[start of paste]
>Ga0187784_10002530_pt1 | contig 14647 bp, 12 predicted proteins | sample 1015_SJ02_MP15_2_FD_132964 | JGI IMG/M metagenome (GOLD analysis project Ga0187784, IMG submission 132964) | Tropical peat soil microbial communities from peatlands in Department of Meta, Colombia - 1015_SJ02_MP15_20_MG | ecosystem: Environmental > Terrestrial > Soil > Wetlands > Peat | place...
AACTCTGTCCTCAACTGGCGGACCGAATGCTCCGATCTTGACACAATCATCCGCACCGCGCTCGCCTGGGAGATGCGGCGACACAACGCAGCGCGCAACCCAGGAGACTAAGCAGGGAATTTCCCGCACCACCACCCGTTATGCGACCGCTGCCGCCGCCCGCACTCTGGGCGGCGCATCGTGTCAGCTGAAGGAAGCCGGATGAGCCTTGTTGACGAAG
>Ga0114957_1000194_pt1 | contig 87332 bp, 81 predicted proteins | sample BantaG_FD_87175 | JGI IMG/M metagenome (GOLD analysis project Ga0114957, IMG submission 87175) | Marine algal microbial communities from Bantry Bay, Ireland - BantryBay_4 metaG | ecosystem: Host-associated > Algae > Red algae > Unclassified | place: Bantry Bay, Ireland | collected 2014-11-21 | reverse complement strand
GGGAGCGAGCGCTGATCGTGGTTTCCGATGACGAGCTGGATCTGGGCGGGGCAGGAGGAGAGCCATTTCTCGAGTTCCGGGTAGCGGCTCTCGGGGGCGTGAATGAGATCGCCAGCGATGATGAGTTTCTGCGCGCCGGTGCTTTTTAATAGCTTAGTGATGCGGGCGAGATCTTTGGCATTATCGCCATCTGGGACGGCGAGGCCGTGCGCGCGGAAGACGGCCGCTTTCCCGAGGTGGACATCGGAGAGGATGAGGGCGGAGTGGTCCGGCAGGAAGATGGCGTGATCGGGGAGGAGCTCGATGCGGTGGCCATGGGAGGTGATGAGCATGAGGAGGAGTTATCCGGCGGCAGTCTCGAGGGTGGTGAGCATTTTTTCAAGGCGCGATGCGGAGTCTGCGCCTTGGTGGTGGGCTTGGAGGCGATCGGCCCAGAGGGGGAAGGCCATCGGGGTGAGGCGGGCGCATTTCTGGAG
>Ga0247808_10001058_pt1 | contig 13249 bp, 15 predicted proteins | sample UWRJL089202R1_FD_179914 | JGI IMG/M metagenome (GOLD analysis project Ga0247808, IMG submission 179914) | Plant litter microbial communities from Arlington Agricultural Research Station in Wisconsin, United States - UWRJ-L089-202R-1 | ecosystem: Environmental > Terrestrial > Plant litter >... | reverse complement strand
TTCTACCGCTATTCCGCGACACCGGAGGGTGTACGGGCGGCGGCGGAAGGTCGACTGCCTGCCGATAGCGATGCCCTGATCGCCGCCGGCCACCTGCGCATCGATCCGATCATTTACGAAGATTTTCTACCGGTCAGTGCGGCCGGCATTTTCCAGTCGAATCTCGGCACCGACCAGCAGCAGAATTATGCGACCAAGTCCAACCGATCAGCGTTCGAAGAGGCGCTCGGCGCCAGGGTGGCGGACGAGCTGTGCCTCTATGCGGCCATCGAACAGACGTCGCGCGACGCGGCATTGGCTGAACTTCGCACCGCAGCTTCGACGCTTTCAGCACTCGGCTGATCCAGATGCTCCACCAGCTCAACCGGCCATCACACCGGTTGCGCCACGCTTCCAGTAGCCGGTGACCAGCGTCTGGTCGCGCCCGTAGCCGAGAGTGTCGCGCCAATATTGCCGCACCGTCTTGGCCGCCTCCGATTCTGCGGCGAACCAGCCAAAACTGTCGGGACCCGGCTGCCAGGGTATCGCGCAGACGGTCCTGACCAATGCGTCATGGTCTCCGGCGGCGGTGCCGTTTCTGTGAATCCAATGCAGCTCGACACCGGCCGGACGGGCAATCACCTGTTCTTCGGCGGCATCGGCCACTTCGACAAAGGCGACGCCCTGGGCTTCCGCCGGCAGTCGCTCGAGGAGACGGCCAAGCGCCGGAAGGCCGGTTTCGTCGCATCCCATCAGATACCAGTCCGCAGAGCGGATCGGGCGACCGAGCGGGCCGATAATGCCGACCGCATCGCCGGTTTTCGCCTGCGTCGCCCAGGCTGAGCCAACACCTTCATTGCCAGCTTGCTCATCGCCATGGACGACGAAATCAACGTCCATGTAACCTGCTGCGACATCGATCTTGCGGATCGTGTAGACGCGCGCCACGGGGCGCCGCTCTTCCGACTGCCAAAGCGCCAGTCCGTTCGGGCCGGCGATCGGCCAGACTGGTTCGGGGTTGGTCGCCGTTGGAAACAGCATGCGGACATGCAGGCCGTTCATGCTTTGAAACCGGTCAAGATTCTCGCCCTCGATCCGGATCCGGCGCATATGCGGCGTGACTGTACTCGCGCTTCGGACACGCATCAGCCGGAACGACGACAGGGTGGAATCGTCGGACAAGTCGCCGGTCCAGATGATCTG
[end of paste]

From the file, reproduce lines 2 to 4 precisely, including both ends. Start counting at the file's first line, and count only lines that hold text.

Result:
AACTCTGTCCTCAACTGGCGGACCGAATGCTCCGATCTTGACACAATCATCCGCACCGCGCTCGCCTGGGAGATGCGGCGACACAACGCAGCGCGCAACCCAGGAGACTAAGCAGGGAATTTCCCGCACCACCACCCGTTATGCGACCGCTGCCGCCGCCCGCACTCTGGGCGGCGCATCGTGTCAGCTGAAGGAAGCCGGATGAGCCTTGTTGACGAAG
>Ga0114957_1000194_pt1 | contig 87332 bp, 81 predicted proteins | sample BantaG_FD_87175 | JGI IMG/M metagenome (GOLD analysis project Ga0114957, IMG submission 87175) | Marine algal microbial communities from Bantry Bay, Ireland - BantryBay_4 metaG | ecosystem: Host-associated > Algae > Red algae > Unclassified | place: Bantry Bay, Ireland | collected 2014-11-21 | reverse complement strand
GGGAGCGAGCGCTGATCGTGGTTTCCGATGACGAGCTGGATCTGGGCGGGGCAGGAGGAGAGCCATTTCTCGAGTTCCGGGTAGCGGCTCTCGGGGGCGTGAATGAGATCGCCAGCGATGATGAGTTTCTGCGCGCCGGTGCTTTTTAATAGCTTAGTGATGCGGGCGAGATCTTTGGCATTATCGCCATCTGGGACGGCGAGGCCGTGCGCGCGGAAGACGGCCGCTTTCCCGAGGTGGACATCGGAGAGGATGAGGGCGGAGTGGTCCGGCAGGAAGATGGCGTGATCGGGGAGGAGCTCGATGCGGTGGCCATGGGAGGTGATGAGCATGAGGAGGAGTTATCCGGCGGCAGTCTCGAGGGTGGTGAGCATTTTTTCAAGGCGCGATGCGGAGTCTGCGCCTTGGTGGTGGGCTTGGAGGCGATCGGCCCAGAGGGGGAAGGCCATCGGGGTGAGGCGGGCGCATTTCTGGAG